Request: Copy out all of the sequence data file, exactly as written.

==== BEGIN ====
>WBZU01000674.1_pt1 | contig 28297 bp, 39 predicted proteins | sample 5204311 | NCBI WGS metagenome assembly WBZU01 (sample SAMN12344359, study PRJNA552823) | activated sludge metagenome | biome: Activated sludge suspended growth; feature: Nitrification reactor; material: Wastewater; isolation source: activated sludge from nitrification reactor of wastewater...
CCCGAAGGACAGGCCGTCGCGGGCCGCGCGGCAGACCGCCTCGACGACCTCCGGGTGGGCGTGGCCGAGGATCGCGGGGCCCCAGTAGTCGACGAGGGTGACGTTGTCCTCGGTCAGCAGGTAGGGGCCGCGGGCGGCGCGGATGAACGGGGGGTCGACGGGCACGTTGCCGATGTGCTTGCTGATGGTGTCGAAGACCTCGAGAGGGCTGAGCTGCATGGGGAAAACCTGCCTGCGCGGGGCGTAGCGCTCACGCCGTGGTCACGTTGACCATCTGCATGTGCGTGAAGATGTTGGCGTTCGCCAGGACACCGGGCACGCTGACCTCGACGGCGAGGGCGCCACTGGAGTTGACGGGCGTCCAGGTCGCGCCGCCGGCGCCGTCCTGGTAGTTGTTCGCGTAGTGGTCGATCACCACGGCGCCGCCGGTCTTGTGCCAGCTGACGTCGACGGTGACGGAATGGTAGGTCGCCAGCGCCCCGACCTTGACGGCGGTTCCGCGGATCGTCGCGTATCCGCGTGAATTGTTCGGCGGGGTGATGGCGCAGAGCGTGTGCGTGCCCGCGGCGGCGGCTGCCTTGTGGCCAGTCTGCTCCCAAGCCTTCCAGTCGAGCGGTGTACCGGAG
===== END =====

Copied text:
>WBZU01000674.1_pt1 | contig 28297 bp, 39 predicted proteins | sample 5204311 | NCBI WGS metagenome assembly WBZU01 (sample SAMN12344359, study PRJNA552823) | activated sludge metagenome | biome: Activated sludge suspended growth; feature: Nitrification reactor; material: Wastewater; isolation source: activated sludge from nitrification reactor of wastewater...
CCCGAAGGACAGGCCGTCGCGGGCCGCGCGGCAGACCGCCTCGACGACCTCCGGGTGGGCGTGGCCGAGGATCGCGGGGCCCCAGTAGTCGACGAGGGTGACGTTGTCCTCGGTCAGCAGGTAGGGGCCGCGGGCGGCGCGGATGAACGGGGGGTCGACGGGCACGTTGCCGATGTGCTTGCTGATGGTGTCGAAGACCTCGAGAGGGCTGAGCTGCATGGGGAAAACCTGCCTGCGCGGGGCGTAGCGCTCACGCCGTGGTCACGTTGACCATCTGCATGTGCGTGAAGATGTTGGCGTTCGCCAGGACACCGGGCACGCTGACCTCGACGGCGAGGGCGCCACTGGAGTTGACGGGCGTCCAGGTCGCGCCGCCGGCGCCGTCCTGGTAGTTGTTCGCGTAGTGGTCGATCACCACGGCGCCGCCGGTCTTGTGCCAGCTGACGTCGACGGTGACGGAATGGTAGGTCGCCAGCGCCCCGACCTTGACGGCGGTTCCGCGGATCGTCGCGTATCCGCGTGAATTGTTCGGCGGGGTGATGGCGCAGAGCGTGTGCGTGCCCGCGGCGGCGGCTGCCTTGTGGCCAGTCTGCTCCCAAGCCTTCCAGTCGAGCGGTGTACCGGAG